Why should you hire a freelancer?
There is no doubt that the workforce is changing. By 2020, it's predicted that up to 40% of American white collar professionals will be freelance and I see the same patterns emerging here in Australia. Why?
The answer is pretty simple - people want a better balance to work and life.
Milennials are notorious for jumping services when they aren't satisfied and this is pretty consistent for the workforce as well. If you don't offer what they want, then be prepared for your workforce to disappear.
How do I know this? Well one, I'm a millennial. Two, I'm a freelancer and three, some of my clients work in the HR industry so I spent a lot of time reading and looking into workplace trends.
I was first attracted to freelancing because I felt unappreciated and unheard in a regular 9-5 job. I came to the table with fresh ideas to try and help the company attract new customers and I was either shut down as being "too young to understand" or my ideas were taken and presented under someone else's name a few months later. It was incredibly frustrating and it took a real toll on my self-confidence as a professional. I ended up leaving the workforce and took some time to rebuild my personality and figure out what I was passionate about.
So, in 2016, I started working as a freelancer, offering social media and content management. It meant I could work with who I wanted, under my preset conditions and I was answerable to myself (and of course, my clients).
It really took off in 2017 and I haven't looked back since. I'll be frank - I'm not rolling in the cash but I am 1000% times happier working like this than I ever was before and to me, that's worth everything.
So now that we've been intimately introduced, why should you hire a freelancer for whatever task it is that you have going?
Firstly, freelancers tend to specialise in a one set of skills ie, social media and marketing, design, developing, accounting etc. Nowdays, a lot of employees are somewhat expected to be experts in a multitude of skills that they may not be interested in but are required to have. If the person assigned to the task is passionate, you're going to get better results, period.
Secondly, when you contract a freelancer, you generally don't have to pay for equipment, sick leave, holiday leave, tax or superannuation. Of course, each contract is different but in general, you just pay the freelancer for their services and everyone continues on their merry way. This could be a one-off contract where you needed something specific completed or you have the person working as an on going basis. This means that the freelancer is supplying equipment and they have to be savvy enough to put money away for the tax man and to cover themselves should work dry up or they head off on holiday.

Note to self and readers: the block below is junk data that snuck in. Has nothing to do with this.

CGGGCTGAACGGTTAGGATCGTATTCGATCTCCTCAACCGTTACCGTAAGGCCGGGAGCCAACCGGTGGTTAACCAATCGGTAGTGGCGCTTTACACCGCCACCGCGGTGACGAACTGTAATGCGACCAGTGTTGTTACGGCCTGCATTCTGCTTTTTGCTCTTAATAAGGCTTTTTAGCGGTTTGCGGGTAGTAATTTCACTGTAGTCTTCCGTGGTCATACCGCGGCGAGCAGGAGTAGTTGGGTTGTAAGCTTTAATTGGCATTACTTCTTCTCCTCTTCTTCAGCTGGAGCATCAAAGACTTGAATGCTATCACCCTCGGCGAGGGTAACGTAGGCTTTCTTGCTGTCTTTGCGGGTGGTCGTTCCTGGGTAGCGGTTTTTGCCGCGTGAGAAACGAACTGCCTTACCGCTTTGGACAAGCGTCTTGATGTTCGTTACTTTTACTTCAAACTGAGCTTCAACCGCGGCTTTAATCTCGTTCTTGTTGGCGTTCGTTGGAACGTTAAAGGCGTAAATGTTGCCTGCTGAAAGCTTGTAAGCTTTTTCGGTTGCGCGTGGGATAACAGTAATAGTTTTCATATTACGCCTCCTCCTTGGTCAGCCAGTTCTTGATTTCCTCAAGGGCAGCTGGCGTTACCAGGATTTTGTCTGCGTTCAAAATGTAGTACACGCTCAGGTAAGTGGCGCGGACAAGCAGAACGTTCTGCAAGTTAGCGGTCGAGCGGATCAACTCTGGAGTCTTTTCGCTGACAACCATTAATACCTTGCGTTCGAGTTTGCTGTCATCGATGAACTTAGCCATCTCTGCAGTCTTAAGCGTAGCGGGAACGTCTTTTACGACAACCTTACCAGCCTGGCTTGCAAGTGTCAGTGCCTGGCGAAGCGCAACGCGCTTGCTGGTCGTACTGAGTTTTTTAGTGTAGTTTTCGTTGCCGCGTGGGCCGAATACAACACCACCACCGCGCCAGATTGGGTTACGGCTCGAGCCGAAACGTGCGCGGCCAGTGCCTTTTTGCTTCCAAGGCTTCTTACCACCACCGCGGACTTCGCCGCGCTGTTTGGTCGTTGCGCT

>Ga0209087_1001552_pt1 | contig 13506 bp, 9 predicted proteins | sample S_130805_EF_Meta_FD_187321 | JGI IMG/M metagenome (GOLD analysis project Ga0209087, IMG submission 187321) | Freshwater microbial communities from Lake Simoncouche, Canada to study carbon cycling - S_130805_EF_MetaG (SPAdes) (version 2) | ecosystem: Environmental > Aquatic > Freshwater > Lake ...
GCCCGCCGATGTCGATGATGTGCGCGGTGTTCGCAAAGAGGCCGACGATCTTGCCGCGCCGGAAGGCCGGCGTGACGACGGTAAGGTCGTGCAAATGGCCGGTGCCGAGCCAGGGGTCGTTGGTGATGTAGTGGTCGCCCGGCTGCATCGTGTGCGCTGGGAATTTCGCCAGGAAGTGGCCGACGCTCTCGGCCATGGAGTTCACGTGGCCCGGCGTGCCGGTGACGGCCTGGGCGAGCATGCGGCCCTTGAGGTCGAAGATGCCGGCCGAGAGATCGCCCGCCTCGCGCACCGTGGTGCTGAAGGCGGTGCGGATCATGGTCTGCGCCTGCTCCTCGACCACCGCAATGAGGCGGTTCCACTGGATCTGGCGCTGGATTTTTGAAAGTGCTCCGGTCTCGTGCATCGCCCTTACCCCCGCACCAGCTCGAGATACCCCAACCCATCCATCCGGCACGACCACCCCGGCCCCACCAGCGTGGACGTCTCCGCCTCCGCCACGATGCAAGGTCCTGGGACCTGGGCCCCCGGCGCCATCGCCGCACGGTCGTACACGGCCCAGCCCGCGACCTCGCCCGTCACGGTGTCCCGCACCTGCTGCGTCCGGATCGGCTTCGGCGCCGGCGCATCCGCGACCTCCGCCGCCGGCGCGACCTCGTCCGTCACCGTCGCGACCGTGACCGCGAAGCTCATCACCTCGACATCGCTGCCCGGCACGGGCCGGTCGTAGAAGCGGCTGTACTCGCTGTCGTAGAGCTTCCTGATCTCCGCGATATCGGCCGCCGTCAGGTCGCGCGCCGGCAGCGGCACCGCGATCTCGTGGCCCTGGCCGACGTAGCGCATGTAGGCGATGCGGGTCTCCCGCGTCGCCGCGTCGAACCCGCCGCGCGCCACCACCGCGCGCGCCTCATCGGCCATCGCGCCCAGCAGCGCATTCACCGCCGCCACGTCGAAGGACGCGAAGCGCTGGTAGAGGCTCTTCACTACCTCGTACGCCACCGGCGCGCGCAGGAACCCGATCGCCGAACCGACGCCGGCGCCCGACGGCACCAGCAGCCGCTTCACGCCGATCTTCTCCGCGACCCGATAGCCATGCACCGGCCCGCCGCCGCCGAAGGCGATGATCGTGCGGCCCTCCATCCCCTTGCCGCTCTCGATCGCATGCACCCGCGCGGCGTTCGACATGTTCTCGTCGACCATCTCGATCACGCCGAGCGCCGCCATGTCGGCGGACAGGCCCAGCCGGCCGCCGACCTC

So essentially, when you have a good freelancer on the books, it does boil down to cost and time savings for your company with little to no overhead costs.
Thirdly, freelancers are usually less expensive in general. Not only do you have little overhead costs with a freelancer but their contracts don't cost as much as having someone in the position full time. While specific skills like swanky digital design and VR experts will cost you a pretty penny, someone like me will cost less per month than having a bum on a chair in the office. You get the same work done.
It also means you don't need to have the bum there when you don't need them. In a full time position, you're stuck with Sally whether you particularly need her there anymore or not. With a freelancer, you can contract them for the time needed and then be done. (Sorry Sally!)
Lastly - though there are a tonne more reasons - freelancers are desperate to prove themselves. I don't mean we're willing to sell ourselves short but I mean we are wanting to deliver good results and to prove our worth to you, the client. This means little delays, stellar quality and a passionate team member who wants to impress you.
All it takes is a quick Google search to learn that freelancing and the 'gig' economy is no joke.
If you're not already looking at freelancers and contractors, what are you waiting for?
If you haven't considered offering your services as a contractor, what are you waiting for?